Arundel offers health aid for veterans

Programs available to soldiers back from Iraq, Afghanistan

July 02, 2008|By Steven Stanek | Steven Stanek,Sun Reporter

Anne Arundel County yesterday became the first local jurisdiction in Maryland to offer free mental health and substance abuse programs to veterans returning from Iraq and Afghanistan.

The $100,000 program, which also offers treatment options for veterans' families, includes a 24-hour hot line, and assessment and treatment services in county facilities or through contracted professionals.

Since October, 578 veterans have returned to Anne Arundel County, more than any other county in the state, according to the Maryland Department of Veterans Affairs. Prince George's County ranked second with 520 veterans, followed by Montgomery County with 327.

"This is a very concrete way that the citizens of the county and this administration can lend a hand to those most in need," said County Executive John R. Leopold. "We want to create as smooth an assimilation to the work environment as possible for these men and women who put themselves on the line."

About one in five veterans of the wars in Iraq and Afghanistan have reported symptoms of post-traumatic stress disorder or major depression, but just over half seek treatment, according to a study released in April by the Rand Corp, a non-profit national security think tank. In May, Army officials announced that they had recorded 115 suicides in 2007, the highest of any year on record.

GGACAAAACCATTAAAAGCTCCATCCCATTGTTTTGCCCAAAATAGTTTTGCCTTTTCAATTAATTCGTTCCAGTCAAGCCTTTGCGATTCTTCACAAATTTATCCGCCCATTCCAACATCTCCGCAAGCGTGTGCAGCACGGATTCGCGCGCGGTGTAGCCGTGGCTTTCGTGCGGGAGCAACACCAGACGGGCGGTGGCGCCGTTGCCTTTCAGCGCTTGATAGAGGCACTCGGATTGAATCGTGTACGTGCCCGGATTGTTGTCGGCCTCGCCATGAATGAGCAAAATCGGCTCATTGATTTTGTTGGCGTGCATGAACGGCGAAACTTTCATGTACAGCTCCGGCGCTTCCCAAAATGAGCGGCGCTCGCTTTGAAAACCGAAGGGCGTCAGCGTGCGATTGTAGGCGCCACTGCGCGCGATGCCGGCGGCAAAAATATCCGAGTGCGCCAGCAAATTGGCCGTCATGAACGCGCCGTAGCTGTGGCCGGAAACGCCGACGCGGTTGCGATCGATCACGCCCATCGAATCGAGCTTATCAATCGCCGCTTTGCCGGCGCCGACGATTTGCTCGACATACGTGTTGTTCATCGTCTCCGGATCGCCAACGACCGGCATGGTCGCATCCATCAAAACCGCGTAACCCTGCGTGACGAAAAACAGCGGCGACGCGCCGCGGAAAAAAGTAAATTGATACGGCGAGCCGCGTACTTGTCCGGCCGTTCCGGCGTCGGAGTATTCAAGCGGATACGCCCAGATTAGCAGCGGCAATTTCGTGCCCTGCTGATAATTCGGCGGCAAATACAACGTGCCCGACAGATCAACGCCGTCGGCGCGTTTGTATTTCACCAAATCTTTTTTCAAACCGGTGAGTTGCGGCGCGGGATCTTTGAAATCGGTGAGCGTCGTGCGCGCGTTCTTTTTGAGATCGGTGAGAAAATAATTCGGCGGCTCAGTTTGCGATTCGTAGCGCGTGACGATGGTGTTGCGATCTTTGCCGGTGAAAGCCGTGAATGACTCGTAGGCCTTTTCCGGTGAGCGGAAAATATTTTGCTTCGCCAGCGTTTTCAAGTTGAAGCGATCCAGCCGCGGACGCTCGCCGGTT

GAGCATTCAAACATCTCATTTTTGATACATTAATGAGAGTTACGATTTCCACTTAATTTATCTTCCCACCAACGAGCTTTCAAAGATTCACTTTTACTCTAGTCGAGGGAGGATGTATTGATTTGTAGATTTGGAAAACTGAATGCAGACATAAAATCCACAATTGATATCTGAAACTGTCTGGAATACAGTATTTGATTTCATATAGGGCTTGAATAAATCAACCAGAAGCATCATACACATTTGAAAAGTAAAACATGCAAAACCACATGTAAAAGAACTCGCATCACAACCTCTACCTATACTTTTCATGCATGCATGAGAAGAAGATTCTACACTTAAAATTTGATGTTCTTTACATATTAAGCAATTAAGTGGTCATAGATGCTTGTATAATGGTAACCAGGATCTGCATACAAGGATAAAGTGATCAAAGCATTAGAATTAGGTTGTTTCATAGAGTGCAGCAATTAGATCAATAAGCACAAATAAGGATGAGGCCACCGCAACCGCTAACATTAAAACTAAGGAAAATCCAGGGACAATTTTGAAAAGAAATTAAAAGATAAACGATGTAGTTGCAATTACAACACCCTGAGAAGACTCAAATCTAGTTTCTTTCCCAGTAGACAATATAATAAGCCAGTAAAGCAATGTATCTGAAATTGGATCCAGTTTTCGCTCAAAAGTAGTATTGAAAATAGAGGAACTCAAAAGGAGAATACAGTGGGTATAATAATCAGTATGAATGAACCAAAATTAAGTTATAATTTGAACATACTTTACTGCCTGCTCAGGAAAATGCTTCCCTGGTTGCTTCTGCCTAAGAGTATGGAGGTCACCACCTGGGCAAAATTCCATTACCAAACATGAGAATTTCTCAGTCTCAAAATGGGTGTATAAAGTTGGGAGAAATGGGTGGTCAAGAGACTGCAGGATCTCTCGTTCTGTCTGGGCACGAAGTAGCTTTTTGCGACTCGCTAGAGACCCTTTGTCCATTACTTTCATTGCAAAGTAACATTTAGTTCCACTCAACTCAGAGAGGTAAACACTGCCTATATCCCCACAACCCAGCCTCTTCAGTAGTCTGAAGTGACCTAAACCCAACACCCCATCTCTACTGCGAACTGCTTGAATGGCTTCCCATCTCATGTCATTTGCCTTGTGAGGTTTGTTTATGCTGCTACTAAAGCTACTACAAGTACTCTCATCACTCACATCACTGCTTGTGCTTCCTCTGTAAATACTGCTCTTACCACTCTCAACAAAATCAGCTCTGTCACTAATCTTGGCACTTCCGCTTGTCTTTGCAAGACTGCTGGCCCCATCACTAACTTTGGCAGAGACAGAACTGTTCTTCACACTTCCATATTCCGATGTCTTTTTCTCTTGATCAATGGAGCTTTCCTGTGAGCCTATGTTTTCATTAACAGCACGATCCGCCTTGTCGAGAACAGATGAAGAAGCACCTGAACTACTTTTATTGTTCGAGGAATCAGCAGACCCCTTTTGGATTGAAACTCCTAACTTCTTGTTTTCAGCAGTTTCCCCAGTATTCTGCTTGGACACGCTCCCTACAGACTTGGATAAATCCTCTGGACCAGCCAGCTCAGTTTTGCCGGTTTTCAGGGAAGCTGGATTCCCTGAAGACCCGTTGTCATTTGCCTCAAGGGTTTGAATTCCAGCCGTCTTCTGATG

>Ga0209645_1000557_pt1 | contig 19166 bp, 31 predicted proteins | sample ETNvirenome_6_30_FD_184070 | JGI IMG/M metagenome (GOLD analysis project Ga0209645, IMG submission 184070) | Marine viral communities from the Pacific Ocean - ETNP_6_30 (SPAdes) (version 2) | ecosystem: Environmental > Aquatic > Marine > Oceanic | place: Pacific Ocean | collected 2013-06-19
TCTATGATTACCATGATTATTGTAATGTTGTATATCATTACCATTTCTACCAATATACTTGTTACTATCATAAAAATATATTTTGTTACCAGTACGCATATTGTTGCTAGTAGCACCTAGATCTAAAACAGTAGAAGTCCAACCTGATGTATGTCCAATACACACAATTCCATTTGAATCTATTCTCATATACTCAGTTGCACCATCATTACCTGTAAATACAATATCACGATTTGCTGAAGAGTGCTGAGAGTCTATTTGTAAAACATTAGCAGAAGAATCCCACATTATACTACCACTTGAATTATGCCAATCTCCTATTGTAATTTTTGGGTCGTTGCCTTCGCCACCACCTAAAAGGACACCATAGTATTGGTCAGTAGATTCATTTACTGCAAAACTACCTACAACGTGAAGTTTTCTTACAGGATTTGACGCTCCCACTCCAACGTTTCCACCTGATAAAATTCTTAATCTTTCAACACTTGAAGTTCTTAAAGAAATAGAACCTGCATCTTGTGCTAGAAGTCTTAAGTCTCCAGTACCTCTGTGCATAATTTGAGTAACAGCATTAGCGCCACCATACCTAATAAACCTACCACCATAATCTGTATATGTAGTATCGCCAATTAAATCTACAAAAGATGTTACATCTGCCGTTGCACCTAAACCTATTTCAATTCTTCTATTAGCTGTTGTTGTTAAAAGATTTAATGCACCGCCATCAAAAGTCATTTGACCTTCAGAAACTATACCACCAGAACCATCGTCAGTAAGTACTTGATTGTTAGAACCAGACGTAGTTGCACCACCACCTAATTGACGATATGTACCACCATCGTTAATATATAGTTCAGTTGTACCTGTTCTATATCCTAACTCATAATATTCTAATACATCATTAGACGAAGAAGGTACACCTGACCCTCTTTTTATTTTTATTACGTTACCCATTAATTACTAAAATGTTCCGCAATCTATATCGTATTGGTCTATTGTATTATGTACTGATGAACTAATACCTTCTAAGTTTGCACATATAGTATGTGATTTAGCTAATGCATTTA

The Anne Arundel initiative kicks off just after the state launched a $2.8 million plan last month to provide better mental health and substance abuse programs for veterans who live in rural communities. That initiative also established a state veterans health advisory board which is chaired by Lt. Gov. Anthony G. Brown and will look to fill gaps in the existing system, said Laurie Atherholt, director of outreach and advocacy for the Maryland Department of Veterans Affairs

Maryland is home to more than 10,000 veterans of the wars in Iraq and Afghanistan and state officials expect another 5,000 to return home from those battle zones by the end of 2008.

The U.S Department of Veterans Affairs has six veteran centers in Maryland - including facilities in Aberdeen, Baltimore City, Silver Spring, Towson, Cambridge and Elkton - but daytime working hours can make them hard to access for returning soldiers who live in remote areas, said Atherholt, who added that the Anne Arundel program will complement the state's new safety net.

"All of us are thrilled," Atherholt said of Anne Arundel plan. "A veteran can go to the VA centers, they can go to the state services and now they can go to the county."

As of yesterday, at least one person had called Anne Arundel's veterans affairs hot line (410-222-0117), said Bill Rufenacht, deputy director of behavior and health for the Anne Arundel County Department of health.

"This is a good start," said Councilman G. James Benoit, a Crownsville Democrat and the county's only elected military veteran. "I would certainly like to see the county doing more for veterans, especially those coming back with less than deployed with, but every little step helps."

steven.stanek@baltsun.com

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